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Originally published October 5 2009

Vitamin B12 Just as Important as Folic Acid for Mothers-to-Be (Opinion)

by Kerri Knox, RN

(NaturalNews) Thanks to public health campaigns, it seems like everyone is aware that sufficient Folic Acid prevents 'neural tube defects' in developing infants. As such, most governments have made folic acid supplementation of many foods mandatory to prevent these permanent birth defects. A lesser known fact, however, is that sufficient Vitamin B 12 is just as important as folic acid in the fetal development of the brain and spinal cord- yet a handful of researchers seem to be the only ones concerned about this equally important public health issue.

Supplementation of the food supply with nutrients not found naturally in those foods is so commonplace that most of us would point to milk as a good source of vitamin D, yet in nature there is no vitamin D in milk whatsoever. Most recently, governments in several western countries have chosen to fortify bakery products with folic acid in order to prevent the spinal cord malformations that occur in infants during development when this vitamin is lacking. Fortunately, supplementation and education HAS worked to reduce the incidence of the spinal cord defects known as Neural Tube Defects- or NTD's.

Yet the same research that led to the conclusion that lack of Folic Acid caused neural tube defects ALSO led to the conclusion that insufficient Vitamin B12, a condition known medically as Cobalamin Deficiency, is a SEPARATE and Independent risk factor for neural tube defects. But astoundingly, this information was ignored when the decision was made to begin widespread folic acid fortification.

"We found a 3-fold increase in the risk of NTDs in mothers
who had vitamin B-12 status in the lower quartile,
regardless of FA [folic acid] fortification."

Vitamin B-12 and neural tube defects: the Canadian experience

Obviously, those responsible for this fortification did not read the science about the relationship between folic acid and vitamin B12 because it is well-known that supplementation with folic acid alone can actually prevent the only clinical sign of vitamin B12 deficiency that doctors look for. This condition, called macrocytic anemia, is easily detected on routine blood tests, but folate Effectively Prevents this sign without preventing the ACTUAL B12 deficiency.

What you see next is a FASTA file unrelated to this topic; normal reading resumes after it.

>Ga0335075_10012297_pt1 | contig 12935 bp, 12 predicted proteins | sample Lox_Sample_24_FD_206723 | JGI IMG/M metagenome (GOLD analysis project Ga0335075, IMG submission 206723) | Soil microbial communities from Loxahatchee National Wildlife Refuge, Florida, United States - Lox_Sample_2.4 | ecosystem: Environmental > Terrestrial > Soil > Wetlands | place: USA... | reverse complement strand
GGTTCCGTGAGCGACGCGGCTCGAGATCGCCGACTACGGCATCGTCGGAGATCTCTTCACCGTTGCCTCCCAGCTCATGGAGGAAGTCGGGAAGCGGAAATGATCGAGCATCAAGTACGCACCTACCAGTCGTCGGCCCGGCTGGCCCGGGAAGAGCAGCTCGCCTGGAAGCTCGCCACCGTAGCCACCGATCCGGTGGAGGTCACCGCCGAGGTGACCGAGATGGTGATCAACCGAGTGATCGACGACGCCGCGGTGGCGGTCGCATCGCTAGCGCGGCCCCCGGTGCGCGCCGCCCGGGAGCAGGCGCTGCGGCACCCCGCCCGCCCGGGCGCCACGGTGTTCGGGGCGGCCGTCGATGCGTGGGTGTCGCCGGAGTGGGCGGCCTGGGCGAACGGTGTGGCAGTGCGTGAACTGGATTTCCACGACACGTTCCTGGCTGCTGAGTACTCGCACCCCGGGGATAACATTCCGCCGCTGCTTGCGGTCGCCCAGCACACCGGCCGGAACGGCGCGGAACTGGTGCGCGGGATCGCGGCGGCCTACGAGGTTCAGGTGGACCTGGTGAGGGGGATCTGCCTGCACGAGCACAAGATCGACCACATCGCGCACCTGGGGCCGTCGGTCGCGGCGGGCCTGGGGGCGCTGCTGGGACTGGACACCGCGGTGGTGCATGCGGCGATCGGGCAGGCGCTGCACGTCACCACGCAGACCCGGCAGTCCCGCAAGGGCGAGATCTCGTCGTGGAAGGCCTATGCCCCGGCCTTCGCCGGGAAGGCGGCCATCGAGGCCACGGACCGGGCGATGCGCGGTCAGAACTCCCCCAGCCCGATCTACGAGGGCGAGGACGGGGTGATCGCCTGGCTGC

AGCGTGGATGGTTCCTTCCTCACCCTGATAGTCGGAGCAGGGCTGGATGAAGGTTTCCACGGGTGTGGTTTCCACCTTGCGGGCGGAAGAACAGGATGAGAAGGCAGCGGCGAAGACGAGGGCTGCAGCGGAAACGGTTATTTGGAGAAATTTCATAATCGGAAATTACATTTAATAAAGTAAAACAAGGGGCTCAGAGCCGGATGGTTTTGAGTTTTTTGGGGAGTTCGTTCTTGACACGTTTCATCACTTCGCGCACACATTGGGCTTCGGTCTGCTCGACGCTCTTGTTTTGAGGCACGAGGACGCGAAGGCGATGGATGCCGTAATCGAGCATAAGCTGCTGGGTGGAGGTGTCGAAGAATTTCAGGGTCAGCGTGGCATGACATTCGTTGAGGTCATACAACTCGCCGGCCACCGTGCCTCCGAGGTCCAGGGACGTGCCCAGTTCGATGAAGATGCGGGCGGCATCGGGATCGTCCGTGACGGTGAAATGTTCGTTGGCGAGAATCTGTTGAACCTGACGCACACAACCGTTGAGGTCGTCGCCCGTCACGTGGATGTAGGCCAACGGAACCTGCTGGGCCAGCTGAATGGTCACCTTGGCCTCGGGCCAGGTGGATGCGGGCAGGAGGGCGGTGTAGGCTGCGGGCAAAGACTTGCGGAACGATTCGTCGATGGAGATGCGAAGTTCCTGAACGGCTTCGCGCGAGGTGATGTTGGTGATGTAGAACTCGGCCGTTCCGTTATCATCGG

"Folic acid fortification of the diet in North America
and elsewhere is giving rise to the potential risk of
undetected cobalamin deficiency, through "masking" by folate."

Ralph Green, MD, PhD- University of California Davis

There are two other aspects of this problem that are important to note. First of all, the 'official' stance of most medical groups is that Vitamin B12 deficiency is 'rare', but studies have shown that it is actually quite common. Since vitamin B12 is found almost exclusively in animal products, those in the lowest socioeconomic classes who are unable to afford higher priced animal products are at an increased risk. And women who have chosen, for religious or health reasons, to eat fewer meat and meat products often unknowingly put themselves at risk as well. With huge numbers of women that fit into these categories, research points to the fact that vitamin b12 deficiency in women of childbearing age is hardly the rare phenomenon that medical groups have made it out to be.

The second aspect of this problem that is less understood is that the levels of Vitamin B12 found in the mothers of children with NTD's were low, but would NOT have been low enough to be considered a true deficiency. Therefore, even if their doctors had been on alert for this problem and had actually done testing for it, it still would not have been likely to be found anyway. These unique circumstances have led research groups, including teams from The University Medical Center of Nijmegen in The Netherlands and The Institute of Nutrition and Food Technology at the University of Chile in Santiago to urge consideration of vitamin B12 fortification of foods. In addition, American researchers Victor Herbert and Jean Bigaouette unsuccessfully petitioned the US Food and Drug Administration in 1997 for the vitamin B12 fortification of foods already fortified with folic acid.

That governments chose to fortify foods with folic acid without the consideration that it may very well mask the Vitamin B12 deficiency that ALSO contributes to neural tube defects is obviously not based on science. In true governmental fashion, the decision was likely based more on outcries from bakery groups that Vitamin B12 would discolor their pure white products than it was based on the welfare of unborn children. Vitamin B12, however, plays just as important a role in the brain and spinal cord health of the next generation as folic acid does. But without public health campaigns teaching us of its importance, it is up to concerned individuals to get this information out to as many women as possible in order to decrease the incidence of these devastating yet entirely preventable birth defects.


About the author

Kerri Knox, RN is a Registered Nurse and Functional Medicine Practitioner.
With over 14 years of experience in health care, she has the unique perspective of being solidly grounded in Conventional Medicine and being well versed in Alternative Medicine.
She can help you to to find and repair the UNDERLYING CAUSES of illness using cutting edge in home lab testing that finds nutritional deficiencies, hidden infections and chemical and metal toxicities that contribute to ill health.
She can be reached through her websites at:
Easy Immune System
Side Effects Site

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